Fullerton College: A Pictorial History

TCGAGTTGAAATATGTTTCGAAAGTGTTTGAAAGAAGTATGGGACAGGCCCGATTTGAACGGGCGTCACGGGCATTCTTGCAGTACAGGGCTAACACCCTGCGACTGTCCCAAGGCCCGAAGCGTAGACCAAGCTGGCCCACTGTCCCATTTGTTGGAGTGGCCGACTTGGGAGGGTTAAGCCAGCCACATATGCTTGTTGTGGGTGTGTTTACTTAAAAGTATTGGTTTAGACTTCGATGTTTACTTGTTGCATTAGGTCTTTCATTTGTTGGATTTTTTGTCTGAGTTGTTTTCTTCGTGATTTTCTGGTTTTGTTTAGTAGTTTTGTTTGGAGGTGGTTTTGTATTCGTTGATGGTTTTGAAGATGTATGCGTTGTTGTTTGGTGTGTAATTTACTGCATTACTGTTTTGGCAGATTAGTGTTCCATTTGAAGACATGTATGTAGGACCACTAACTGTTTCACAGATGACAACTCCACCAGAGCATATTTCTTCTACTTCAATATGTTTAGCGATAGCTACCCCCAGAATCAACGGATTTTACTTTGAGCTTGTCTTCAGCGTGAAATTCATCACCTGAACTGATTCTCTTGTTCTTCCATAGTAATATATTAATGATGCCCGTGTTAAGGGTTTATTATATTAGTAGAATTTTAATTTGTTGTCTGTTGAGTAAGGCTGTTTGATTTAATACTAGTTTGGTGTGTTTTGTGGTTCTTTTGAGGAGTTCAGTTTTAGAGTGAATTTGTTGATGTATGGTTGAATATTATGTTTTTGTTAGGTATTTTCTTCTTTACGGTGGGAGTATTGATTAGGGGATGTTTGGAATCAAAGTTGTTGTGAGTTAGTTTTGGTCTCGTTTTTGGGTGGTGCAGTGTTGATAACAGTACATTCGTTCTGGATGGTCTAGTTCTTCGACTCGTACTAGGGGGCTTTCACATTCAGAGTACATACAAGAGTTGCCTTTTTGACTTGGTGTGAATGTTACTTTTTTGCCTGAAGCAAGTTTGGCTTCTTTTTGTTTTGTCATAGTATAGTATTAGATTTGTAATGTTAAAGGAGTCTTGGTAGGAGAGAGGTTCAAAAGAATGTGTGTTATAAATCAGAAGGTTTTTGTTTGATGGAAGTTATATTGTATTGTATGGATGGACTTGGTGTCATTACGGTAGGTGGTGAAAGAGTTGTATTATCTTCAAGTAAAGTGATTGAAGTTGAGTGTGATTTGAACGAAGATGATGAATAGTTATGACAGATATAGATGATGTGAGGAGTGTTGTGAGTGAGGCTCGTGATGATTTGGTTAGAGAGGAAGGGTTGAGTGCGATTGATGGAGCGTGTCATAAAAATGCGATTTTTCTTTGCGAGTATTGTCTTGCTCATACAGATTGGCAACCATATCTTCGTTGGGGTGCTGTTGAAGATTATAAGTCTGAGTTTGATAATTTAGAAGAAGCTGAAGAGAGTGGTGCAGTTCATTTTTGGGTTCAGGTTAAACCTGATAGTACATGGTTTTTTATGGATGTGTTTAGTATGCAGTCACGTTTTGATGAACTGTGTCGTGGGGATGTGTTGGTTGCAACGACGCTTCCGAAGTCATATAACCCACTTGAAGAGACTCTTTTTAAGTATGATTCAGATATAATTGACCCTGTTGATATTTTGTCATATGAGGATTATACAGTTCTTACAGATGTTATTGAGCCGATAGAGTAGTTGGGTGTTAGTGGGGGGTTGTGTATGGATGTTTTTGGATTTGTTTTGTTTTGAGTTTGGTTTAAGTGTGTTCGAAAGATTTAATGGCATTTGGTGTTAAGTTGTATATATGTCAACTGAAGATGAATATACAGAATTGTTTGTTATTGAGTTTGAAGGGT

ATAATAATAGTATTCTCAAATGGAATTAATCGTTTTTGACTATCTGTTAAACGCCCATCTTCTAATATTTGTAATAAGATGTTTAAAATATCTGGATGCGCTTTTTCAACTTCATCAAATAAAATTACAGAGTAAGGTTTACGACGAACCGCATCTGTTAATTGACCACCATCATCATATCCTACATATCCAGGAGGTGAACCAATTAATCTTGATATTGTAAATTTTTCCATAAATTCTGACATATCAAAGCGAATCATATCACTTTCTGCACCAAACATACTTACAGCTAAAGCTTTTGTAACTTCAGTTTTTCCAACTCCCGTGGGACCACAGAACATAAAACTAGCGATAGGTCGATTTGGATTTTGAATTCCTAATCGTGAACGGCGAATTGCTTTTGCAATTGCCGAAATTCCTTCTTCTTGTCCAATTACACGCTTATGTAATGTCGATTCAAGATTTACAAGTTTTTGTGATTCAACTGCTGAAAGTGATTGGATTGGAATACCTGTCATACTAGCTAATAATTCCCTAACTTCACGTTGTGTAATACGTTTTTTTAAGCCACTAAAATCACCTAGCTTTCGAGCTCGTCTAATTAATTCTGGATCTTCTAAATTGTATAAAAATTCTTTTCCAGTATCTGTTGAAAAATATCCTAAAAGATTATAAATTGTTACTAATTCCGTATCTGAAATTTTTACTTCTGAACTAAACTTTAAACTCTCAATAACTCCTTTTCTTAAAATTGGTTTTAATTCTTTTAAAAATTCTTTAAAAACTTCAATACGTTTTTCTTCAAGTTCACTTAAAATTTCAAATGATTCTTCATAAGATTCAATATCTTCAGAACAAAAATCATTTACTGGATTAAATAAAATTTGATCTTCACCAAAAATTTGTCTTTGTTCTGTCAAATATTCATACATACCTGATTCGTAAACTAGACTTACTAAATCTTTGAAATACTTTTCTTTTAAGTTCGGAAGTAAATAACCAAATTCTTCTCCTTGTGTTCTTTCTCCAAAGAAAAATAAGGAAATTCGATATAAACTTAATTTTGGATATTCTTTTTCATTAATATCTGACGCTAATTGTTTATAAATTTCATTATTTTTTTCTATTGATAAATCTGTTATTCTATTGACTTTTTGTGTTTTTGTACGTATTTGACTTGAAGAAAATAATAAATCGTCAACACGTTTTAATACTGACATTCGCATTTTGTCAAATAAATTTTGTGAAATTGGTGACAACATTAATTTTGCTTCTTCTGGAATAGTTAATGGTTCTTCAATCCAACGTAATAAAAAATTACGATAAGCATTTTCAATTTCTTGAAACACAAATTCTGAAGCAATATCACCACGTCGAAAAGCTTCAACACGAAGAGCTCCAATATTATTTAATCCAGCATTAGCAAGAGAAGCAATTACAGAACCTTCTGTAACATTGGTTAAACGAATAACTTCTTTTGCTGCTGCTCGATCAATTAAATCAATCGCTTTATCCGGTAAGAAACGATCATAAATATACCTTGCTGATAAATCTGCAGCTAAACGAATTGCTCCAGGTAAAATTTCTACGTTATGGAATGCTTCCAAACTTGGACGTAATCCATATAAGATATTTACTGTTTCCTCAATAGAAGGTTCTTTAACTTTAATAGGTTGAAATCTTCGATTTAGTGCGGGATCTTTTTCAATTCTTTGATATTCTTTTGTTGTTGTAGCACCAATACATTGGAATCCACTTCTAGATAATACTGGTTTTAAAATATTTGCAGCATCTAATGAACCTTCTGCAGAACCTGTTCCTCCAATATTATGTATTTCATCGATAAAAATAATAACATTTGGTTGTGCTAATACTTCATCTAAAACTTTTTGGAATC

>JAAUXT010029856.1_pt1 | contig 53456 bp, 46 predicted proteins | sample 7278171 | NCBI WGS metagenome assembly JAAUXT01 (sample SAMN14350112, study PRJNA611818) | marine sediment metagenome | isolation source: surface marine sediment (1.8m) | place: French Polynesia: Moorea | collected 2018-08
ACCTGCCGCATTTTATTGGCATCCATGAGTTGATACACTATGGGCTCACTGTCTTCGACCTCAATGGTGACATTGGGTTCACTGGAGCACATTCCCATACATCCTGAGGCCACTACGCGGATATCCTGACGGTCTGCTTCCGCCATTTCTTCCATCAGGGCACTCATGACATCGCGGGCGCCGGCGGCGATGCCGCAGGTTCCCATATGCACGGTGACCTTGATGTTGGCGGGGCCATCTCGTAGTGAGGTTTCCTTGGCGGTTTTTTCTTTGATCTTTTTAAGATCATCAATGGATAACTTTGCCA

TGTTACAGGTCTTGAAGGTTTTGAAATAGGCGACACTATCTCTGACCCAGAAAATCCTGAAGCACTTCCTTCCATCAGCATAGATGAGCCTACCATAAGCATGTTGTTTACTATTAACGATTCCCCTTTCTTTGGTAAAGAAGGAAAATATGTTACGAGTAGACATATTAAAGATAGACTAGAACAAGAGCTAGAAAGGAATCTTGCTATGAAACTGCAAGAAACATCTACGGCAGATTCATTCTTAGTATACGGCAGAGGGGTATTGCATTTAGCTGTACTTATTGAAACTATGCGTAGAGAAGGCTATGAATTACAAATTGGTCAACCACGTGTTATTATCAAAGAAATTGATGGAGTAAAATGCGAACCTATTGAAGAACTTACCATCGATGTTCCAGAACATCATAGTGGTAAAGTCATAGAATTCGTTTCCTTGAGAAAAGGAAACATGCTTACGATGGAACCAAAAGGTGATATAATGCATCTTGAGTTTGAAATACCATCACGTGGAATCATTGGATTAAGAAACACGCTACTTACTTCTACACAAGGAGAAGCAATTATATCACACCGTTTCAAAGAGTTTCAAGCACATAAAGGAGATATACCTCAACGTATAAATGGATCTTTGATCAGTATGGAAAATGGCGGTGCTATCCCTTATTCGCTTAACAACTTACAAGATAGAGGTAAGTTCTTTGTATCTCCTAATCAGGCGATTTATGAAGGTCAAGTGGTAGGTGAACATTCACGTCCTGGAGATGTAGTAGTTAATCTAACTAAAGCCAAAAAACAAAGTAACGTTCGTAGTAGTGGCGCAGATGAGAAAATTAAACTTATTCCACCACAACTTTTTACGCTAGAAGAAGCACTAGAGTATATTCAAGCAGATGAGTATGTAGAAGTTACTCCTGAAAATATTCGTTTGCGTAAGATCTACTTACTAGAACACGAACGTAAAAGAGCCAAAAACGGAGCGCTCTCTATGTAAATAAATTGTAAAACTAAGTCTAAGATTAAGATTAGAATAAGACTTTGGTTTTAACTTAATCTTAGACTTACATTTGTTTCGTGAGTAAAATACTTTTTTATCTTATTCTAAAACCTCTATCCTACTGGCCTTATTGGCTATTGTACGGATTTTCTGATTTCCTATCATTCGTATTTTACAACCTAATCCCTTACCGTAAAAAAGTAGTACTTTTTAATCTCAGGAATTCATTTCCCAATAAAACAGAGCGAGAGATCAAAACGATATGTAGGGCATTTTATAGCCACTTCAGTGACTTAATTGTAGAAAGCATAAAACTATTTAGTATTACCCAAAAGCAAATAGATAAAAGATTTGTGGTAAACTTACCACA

McCarthyism was to continue at FJC when the headline for the December 8, 1961 issue of the Hornet shouted: “Hazelton Replaces Former Commie Instructor Phillips.” The student newspaper retracted the false statements made in the article in the next issue, but FJC welding instructor Wendell B. Phillips, Jr., 41, never recovered his reputation on campus. Phillips, who had a Class A Vocational Credential, was a descendent of the noted abolitionist, Wendell Phillips, and he continued his ancestor's championing of liberal causes. Phillips had been a member of the Communist Party from 1939 to 1951, but left after being disillusioned. He tried to re-join the party, but it rejected him in 1957 since he was interested in reforming the party from within. President Sheller and Superintendent Lake suspended Phillips until a hearing could be held. Phillips was later dismissed for perjury on his loyalty oath and for “unprofessional conduct” for his refusal to inform on others, as required by the Dilworth Act (Section 12956 of the California Education Code). The 1953 Dilworth Act forbade any school district employee from having membership in the Communist Party or any organization advocating forceful or violent overthrow of the American government. The Act was named for Republican State Senator Nelson S. Dilworth, who had served on the California Joint Fact-Finding Committee on Un-American Activities. The Act, which was later declared unconstitutional by the California Supreme Court, was used to blacklist teachers in California.